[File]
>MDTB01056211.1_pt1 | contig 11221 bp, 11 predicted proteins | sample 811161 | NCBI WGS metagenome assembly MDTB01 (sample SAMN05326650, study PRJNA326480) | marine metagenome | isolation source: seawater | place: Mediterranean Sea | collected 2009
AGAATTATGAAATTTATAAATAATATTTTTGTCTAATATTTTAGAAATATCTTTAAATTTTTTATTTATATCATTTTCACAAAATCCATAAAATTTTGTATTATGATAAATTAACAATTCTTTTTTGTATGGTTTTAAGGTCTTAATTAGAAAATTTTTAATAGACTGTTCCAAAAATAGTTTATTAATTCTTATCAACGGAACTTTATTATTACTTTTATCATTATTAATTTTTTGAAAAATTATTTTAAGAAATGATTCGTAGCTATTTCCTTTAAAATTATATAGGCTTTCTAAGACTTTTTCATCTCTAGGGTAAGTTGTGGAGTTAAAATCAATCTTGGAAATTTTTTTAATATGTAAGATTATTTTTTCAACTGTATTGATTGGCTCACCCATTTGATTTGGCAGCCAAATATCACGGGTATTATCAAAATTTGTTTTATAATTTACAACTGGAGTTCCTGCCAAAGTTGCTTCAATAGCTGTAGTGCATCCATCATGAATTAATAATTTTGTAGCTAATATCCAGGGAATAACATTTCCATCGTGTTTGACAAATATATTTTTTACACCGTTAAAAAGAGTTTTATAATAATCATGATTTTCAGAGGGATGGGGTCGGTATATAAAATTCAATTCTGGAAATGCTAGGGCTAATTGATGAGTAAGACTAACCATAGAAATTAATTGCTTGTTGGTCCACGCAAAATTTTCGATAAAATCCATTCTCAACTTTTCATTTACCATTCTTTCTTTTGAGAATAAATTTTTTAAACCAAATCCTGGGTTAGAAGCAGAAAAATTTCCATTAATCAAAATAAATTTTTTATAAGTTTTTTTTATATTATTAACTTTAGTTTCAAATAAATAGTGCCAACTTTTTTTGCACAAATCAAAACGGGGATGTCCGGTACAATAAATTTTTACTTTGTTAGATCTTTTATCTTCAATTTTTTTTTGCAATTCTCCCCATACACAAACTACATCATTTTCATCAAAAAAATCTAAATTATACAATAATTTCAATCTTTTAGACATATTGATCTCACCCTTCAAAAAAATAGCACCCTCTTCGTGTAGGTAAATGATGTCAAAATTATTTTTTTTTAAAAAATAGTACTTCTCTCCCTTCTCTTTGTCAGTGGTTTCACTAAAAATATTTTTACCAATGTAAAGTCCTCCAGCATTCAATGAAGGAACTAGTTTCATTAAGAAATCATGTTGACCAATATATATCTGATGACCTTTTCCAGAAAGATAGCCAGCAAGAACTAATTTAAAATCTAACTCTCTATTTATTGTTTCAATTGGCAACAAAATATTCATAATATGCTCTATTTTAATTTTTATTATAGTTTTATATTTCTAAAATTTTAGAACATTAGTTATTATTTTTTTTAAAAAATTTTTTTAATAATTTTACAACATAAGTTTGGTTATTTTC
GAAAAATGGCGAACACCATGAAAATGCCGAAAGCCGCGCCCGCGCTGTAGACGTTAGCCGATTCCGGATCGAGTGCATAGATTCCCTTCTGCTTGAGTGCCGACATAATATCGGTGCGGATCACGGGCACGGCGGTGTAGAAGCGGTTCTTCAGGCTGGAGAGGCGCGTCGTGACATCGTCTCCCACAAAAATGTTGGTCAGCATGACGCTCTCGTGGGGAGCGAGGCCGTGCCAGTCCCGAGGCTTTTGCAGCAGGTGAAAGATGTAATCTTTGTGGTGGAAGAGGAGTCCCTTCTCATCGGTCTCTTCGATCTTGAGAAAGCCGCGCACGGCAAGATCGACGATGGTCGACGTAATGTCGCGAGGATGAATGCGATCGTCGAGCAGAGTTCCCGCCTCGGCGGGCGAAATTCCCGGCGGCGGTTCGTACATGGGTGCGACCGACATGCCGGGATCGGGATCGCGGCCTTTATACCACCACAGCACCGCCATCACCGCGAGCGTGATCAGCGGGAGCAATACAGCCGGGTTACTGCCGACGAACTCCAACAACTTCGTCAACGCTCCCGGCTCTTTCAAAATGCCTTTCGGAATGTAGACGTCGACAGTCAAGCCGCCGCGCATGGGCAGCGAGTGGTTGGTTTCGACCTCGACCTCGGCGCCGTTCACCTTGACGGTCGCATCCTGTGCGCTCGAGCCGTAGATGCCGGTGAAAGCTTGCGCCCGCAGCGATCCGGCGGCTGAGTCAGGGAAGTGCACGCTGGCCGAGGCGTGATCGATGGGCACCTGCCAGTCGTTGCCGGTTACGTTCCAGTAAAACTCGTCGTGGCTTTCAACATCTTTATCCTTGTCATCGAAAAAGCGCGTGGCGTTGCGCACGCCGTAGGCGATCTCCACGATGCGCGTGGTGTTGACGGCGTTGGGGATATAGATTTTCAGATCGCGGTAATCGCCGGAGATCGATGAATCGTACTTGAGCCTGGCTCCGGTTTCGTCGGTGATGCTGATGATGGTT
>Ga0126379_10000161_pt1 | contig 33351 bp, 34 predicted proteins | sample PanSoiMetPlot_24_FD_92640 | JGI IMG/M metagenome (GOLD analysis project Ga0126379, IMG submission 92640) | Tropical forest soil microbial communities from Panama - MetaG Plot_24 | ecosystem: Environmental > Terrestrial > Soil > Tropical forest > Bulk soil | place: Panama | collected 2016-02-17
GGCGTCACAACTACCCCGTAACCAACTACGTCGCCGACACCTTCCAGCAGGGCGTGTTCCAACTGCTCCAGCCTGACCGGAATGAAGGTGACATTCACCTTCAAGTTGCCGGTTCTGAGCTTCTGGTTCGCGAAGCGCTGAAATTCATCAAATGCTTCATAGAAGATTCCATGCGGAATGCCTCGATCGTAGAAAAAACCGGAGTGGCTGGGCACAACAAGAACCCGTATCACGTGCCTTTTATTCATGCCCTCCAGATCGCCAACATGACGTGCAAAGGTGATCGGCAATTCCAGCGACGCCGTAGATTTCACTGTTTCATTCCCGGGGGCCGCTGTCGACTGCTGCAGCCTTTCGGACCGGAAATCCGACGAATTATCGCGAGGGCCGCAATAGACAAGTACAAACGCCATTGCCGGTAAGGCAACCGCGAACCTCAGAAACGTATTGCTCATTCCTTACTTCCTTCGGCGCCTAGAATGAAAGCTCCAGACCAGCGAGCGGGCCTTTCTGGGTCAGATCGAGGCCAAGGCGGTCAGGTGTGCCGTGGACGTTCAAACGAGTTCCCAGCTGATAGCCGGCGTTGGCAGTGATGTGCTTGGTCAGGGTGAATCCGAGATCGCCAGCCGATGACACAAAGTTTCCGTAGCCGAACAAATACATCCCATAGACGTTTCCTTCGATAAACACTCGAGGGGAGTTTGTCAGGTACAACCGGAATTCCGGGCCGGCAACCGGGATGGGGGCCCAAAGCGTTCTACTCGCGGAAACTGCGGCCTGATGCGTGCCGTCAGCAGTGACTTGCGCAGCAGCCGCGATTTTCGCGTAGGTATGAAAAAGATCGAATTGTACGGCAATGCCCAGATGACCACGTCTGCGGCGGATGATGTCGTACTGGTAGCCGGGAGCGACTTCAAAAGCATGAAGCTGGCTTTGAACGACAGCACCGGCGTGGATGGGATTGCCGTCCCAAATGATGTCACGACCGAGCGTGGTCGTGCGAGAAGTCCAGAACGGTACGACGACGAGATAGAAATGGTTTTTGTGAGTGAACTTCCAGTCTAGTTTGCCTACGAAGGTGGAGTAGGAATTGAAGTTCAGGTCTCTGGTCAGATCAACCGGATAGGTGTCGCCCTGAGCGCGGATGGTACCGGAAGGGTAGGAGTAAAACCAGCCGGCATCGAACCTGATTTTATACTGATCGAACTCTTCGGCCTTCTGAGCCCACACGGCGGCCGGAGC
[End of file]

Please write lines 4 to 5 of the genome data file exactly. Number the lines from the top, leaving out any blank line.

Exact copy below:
>Ga0126379_10000161_pt1 | contig 33351 bp, 34 predicted proteins | sample PanSoiMetPlot_24_FD_92640 | JGI IMG/M metagenome (GOLD analysis project Ga0126379, IMG submission 92640) | Tropical forest soil microbial communities from Panama - MetaG Plot_24 | ecosystem: Environmental > Terrestrial > Soil > Tropical forest > Bulk soil | place: Panama | collected 2016-02-17
GGCGTCACAACTACCCCGTAACCAACTACGTCGCCGACACCTTCCAGCAGGGCGTGTTCCAACTGCTCCAGCCTGACCGGAATGAAGGTGACATTCACCTTCAAGTTGCCGGTTCTGAGCTTCTGGTTCGCGAAGCGCTGAAATTCATCAAATGCTTCATAGAAGATTCCATGCGGAATGCCTCGATCGTAGAAAAAACCGGAGTGGCTGGGCACAACAAGAACCCGTATCACGTGCCTTTTATTCATGCCCTCCAGATCGCCAACATGACGTGCAAAGGTGATCGGCAATTCCAGCGACGCCGTAGATTTCACTGTTTCATTCCCGGGGGCCGCTGTCGACTGCTGCAGCCTTTCGGACCGGAAATCCGACGAATTATCGCGAGGGCCGCAATAGACAAGTACAAACGCCATTGCCGGTAAGGCAACCGCGAACCTCAGAAACGTATTGCTCATTCCTTACTTCCTTCGGCGCCTAGAATGAAAGCTCCAGACCAGCGAGCGGGCCTTTCTGGGTCAGATCGAGGCCAAGGCGGTCAGGTGTGCCGTGGACGTTCAAACGAGTTCCCAGCTGATAGCCGGCGTTGGCAGTGATGTGCTTGGTCAGGGTGAATCCGAGATCGCCAGCCGATGACACAAAGTTTCCGTAGCCGAACAAATACATCCCATAGACGTTTCCTTCGATAAACACTCGAGGGGAGTTTGTCAGGTACAACCGGAATTCCGGGCCGGCAACCGGGATGGGGGCCCAAAGCGTTCTACTCGCGGAAACTGCGGCCTGATGCGTGCCGTCAGCAGTGACTTGCGCAGCAGCCGCGATTTTCGCGTAGGTATGAAAAAGATCGAATTGTACGGCAATGCCCAGATGACCACGTCTGCGGCGGATGATGTCGTACTGGTAGCCGGGAGCGACTTCAAAAGCATGAAGCTGGCTTTGAACGACAGCACCGGCGTGGATGGGATTGCCGTCCCAAATGATGTCACGACCGAGCGTGGTCGTGCGAGAAGTCCAGAACGGTACGACGACGAGATAGAAATGGTTTTTGTGAGTGAACTTCCAGTCTAGTTTGCCTACGAAGGTGGAGTAGGAATTGAAGTTCAGGTCTCTGGTCAGATCAACCGGATAGGTGTCGCCCTGAGCGCGGATGGTACCGGAAGGGTAGGAGTAAAACCAGCCGGCATCGAACCTGATTTTATACTGATCGAACTCTTCGGCCTTCTGAGCCCACACGGCGGCCGGAGC